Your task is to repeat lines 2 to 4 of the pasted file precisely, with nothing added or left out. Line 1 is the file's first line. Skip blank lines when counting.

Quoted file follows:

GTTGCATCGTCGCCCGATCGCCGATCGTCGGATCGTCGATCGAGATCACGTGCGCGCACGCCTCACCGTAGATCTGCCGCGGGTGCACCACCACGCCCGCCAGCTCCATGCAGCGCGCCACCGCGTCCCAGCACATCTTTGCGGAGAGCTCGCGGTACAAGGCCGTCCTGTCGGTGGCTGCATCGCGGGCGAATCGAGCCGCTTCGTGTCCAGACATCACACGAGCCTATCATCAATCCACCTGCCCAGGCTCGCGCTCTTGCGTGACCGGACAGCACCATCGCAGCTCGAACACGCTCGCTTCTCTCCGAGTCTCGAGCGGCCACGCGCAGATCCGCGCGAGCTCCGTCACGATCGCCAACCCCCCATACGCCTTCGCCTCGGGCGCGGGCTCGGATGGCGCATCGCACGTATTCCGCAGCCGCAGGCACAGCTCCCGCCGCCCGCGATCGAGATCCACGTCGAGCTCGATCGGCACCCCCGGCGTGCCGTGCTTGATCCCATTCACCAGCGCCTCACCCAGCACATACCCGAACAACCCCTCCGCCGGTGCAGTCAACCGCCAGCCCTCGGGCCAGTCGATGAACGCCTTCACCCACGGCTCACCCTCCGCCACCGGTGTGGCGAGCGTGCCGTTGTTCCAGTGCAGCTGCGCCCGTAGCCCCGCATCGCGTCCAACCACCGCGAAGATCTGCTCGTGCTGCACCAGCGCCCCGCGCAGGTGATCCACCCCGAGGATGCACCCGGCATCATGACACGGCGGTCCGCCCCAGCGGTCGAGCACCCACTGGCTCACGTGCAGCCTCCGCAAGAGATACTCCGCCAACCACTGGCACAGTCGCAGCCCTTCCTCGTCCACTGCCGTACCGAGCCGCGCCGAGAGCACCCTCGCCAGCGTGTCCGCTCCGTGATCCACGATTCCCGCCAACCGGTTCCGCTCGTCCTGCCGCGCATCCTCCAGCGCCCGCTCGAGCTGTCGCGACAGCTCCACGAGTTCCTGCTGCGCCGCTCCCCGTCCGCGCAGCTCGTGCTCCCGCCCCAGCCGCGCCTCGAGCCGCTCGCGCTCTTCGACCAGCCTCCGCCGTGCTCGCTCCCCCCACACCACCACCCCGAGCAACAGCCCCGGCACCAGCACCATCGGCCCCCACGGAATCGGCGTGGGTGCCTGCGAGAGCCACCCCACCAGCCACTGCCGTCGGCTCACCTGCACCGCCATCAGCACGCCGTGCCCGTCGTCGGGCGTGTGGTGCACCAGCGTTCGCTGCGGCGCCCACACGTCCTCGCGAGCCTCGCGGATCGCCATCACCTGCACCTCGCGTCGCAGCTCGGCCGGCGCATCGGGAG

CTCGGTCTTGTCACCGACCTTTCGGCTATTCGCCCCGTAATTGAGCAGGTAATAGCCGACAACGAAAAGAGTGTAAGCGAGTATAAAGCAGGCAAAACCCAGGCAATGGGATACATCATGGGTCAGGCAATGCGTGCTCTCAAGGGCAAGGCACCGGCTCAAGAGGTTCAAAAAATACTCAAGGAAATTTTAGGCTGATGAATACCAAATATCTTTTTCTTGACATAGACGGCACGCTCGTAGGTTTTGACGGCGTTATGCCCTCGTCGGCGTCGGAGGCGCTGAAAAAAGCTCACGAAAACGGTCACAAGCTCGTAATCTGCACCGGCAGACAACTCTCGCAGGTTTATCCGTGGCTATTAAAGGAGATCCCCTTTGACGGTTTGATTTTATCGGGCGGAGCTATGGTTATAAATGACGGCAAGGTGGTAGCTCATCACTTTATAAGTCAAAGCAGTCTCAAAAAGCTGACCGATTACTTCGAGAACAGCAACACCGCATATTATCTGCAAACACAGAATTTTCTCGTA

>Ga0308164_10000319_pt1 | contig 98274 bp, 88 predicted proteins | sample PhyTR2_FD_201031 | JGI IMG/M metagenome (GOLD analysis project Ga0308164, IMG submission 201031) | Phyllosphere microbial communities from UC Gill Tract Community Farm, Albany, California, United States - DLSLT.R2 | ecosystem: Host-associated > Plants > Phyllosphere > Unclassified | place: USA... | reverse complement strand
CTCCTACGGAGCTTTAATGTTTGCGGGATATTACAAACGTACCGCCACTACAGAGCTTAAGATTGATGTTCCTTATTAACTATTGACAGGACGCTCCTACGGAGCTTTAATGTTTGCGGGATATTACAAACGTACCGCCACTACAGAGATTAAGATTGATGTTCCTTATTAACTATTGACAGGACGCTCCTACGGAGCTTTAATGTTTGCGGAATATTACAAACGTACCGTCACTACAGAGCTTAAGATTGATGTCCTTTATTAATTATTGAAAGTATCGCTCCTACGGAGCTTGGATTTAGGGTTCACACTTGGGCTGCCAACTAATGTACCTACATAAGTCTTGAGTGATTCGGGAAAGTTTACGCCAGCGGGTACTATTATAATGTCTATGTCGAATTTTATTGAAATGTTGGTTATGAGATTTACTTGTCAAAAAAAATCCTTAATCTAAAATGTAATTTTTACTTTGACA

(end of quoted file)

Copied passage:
CTCGGTCTTGTCACCGACCTTTCGGCTATTCGCCCCGTAATTGAGCAGGTAATAGCCGACAACGAAAAGAGTGTAAGCGAGTATAAAGCAGGCAAAACCCAGGCAATGGGATACATCATGGGTCAGGCAATGCGTGCTCTCAAGGGCAAGGCACCGGCTCAAGAGGTTCAAAAAATACTCAAGGAAATTTTAGGCTGATGAATACCAAATATCTTTTTCTTGACATAGACGGCACGCTCGTAGGTTTTGACGGCGTTATGCCCTCGTCGGCGTCGGAGGCGCTGAAAAAAGCTCACGAAAACGGTCACAAGCTCGTAATCTGCACCGGCAGACAACTCTCGCAGGTTTATCCGTGGCTATTAAAGGAGATCCCCTTTGACGGTTTGATTTTATCGGGCGGAGCTATGGTTATAAATGACGGCAAGGTGGTAGCTCATCACTTTATAAGTCAAAGCAGTCTCAAAAAGCTGACCGATTACTTCGAGAACAGCAACACCGCATATTATCTGCAAACACAGAATTTTCTCGTA

>Ga0308164_10000319_pt1 | contig 98274 bp, 88 predicted proteins | sample PhyTR2_FD_201031 | JGI IMG/M metagenome (GOLD analysis project Ga0308164, IMG submission 201031) | Phyllosphere microbial communities from UC Gill Tract Community Farm, Albany, California, United States - DLSLT.R2 | ecosystem: Host-associated > Plants > Phyllosphere > Unclassified | place: USA... | reverse complement strand
CTCCTACGGAGCTTTAATGTTTGCGGGATATTACAAACGTACCGCCACTACAGAGCTTAAGATTGATGTTCCTTATTAACTATTGACAGGACGCTCCTACGGAGCTTTAATGTTTGCGGGATATTACAAACGTACCGCCACTACAGAGATTAAGATTGATGTTCCTTATTAACTATTGACAGGACGCTCCTACGGAGCTTTAATGTTTGCGGAATATTACAAACGTACCGTCACTACAGAGCTTAAGATTGATGTCCTTTATTAATTATTGAAAGTATCGCTCCTACGGAGCTTGGATTTAGGGTTCACACTTGGGCTGCCAACTAATGTACCTACATAAGTCTTGAGTGATTCGGGAAAGTTTACGCCAGCGGGTACTATTATAATGTCTATGTCGAATTTTATTGAAATGTTGGTTATGAGATTTACTTGTCAAAAAAAATCCTTAATCTAAAATGTAATTTTTACTTTGACA